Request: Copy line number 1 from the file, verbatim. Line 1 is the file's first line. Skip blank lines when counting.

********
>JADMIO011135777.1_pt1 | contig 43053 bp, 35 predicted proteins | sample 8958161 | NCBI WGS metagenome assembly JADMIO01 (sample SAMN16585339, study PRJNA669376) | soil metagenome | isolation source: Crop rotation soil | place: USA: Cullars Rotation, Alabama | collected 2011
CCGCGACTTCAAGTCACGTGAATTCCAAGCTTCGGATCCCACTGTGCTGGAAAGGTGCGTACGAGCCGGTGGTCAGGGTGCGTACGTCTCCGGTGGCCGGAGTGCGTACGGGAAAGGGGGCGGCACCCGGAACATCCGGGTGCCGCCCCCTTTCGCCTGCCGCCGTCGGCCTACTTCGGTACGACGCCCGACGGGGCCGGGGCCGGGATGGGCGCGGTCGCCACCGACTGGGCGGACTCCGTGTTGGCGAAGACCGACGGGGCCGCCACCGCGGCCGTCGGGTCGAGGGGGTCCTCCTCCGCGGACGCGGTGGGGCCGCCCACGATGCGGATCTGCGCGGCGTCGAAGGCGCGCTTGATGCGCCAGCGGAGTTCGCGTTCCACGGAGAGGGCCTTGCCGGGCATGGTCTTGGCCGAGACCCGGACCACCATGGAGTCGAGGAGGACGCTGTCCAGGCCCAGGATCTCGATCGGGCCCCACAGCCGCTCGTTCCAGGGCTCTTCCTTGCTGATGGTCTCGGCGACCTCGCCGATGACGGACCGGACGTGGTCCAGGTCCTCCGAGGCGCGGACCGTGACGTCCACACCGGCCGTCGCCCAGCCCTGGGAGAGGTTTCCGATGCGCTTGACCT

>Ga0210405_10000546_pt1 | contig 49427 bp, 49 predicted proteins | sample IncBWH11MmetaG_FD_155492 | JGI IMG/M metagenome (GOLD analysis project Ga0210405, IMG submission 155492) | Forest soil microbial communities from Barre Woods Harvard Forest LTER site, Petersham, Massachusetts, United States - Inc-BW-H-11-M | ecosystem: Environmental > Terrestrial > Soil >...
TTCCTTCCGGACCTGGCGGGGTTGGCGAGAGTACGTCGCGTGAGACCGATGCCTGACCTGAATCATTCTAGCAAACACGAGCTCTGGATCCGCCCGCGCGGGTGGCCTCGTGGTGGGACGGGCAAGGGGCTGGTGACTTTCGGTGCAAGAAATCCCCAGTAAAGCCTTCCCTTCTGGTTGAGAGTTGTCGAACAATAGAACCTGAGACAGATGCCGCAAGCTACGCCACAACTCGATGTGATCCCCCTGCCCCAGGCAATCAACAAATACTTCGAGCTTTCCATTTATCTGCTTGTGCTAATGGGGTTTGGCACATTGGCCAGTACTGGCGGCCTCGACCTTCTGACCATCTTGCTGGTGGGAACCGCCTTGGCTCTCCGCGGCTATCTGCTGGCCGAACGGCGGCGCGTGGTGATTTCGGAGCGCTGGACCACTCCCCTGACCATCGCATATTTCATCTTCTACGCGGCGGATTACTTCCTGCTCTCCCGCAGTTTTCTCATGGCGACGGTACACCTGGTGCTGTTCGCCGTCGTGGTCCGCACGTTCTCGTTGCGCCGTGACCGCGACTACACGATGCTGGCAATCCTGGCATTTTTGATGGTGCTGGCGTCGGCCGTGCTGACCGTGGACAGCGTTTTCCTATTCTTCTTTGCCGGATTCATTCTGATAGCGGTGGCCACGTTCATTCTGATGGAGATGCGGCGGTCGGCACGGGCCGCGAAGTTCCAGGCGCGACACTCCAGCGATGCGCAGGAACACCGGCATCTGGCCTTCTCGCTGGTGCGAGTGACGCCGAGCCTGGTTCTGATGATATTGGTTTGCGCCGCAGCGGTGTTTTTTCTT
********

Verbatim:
>JADMIO011135777.1_pt1 | contig 43053 bp, 35 predicted proteins | sample 8958161 | NCBI WGS metagenome assembly JADMIO01 (sample SAMN16585339, study PRJNA669376) | soil metagenome | isolation source: Crop rotation soil | place: USA: Cullars Rotation, Alabama | collected 2011